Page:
Al qaeda vs. al Qaeda on Musharraf attacks
A deep split has emerged within al-Qa'eda over the wisdom of the terror network's drive to overthrow and kill Pakistan's president Pervez Musharraf, according to radical Pakistani Islamists allied to the terror network.Zawahiri is delusional if he thinks the US and its allies would permit him to take over Pakistan's arsenal. He would provoke destruction of that arsenal and an invasion of the area where he has been hiding. He may be desperate or delusional enough to believe he can pull it off because of the defeat and retreat talk of the Democrats, but if they walked away from that confrontation it would b e politically disastrous for them. If the US and NATO avoided that conflict India would not.
Osama bin Laden's deputy, Ayman al-Zawahiri, has ordered the series of retaliatory attacks on Pakistani targets that have followed the storming of the Red Mosque, an extremist stronghold in Islamabad, by Gen Musharraf's troops this month.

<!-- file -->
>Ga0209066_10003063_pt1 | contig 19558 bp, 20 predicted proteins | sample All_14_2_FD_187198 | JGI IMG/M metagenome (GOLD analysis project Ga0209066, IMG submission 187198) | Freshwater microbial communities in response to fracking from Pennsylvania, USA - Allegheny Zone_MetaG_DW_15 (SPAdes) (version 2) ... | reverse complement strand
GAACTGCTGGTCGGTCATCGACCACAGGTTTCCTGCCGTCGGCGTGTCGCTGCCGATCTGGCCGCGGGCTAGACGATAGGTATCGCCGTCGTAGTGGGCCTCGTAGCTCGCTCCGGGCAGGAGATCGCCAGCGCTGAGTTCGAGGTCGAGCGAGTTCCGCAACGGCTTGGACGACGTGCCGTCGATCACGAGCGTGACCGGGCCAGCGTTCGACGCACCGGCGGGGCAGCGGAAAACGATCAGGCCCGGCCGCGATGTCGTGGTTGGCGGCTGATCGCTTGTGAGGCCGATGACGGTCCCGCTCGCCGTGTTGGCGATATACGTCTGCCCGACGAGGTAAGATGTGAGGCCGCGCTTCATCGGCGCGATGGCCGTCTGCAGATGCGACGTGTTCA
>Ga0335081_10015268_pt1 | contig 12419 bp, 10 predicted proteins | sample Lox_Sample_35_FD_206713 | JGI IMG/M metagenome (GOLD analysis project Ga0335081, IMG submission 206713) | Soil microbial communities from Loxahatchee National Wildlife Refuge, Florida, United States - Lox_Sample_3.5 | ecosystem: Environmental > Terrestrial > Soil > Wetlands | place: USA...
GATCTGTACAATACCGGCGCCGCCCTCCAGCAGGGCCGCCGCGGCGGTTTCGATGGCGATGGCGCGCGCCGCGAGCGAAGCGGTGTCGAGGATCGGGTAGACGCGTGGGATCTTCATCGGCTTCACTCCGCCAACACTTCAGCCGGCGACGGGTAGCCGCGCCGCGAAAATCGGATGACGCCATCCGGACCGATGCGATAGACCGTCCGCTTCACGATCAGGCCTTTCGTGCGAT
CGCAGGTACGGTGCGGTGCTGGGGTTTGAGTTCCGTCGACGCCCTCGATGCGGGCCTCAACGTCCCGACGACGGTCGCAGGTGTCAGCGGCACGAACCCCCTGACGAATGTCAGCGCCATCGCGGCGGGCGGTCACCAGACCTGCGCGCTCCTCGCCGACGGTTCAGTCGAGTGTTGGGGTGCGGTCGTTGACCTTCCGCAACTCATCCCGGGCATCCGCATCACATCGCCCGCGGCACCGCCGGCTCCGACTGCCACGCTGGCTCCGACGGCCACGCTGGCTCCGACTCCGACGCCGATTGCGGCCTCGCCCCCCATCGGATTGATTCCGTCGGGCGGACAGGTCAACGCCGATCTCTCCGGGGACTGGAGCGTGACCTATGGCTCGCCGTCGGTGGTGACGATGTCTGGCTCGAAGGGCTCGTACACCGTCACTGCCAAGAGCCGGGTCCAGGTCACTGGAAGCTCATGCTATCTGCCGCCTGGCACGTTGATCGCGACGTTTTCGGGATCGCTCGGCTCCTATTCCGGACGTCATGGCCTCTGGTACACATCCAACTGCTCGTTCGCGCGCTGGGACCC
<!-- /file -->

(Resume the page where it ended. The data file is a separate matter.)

In the latest atrocity, 13 people, mostly policemen, were killed and 50 injured in a suicide attack near the mosque on Friday as the authorities tried to re-open the compound. Nearly 200 people have now died in revenge attacks and bombings.
But some senior figures within al-Qa'eda are alarmed that al-Zawahiri's mission to topple and kill Gen Musharraf will provoke a Pakistani military backlash that could jeopardise their safe havens in the mountainous tribal areas on the Afghan border.
A rival so-called "Libyan faction" led by Abu Yahya al-Libi, who escaped from the US Bagram base near Kabul in 2005, apparently suspects that al-Zawahiri, an Egyptian-born doctor, is trying to position himself as bin Laden's heir presumptive with his personal crusade. Bin Laden himself is believed to be in hiding, fearful of his whereabouts being discovered.
US intelligence operatives closely involved in the hunt for bin Laden told The Sunday Telegraph that they had received reports of al-Qa'eda rifts from senior sources within the Pakistani jihadist community.
The US officials believe al-Zawahiri is running anti-Musharraf operations without consulting other leaders, hoping to foment a revolt that will result in an Islamic regime taking control of Pakistan's nuclear weapons. They are investigating reports of other factions which want to consolidate their operating bases on the Pakistan-Afghan border.
US intelligence believes that the feud has developed in a power vacuum in al-Qa'eda's high command. Bin Laden rarely holds face-to-face meetings with senior lieutenants for security reasons, has only issued occasional instructions to his followers, and may be seriously ill.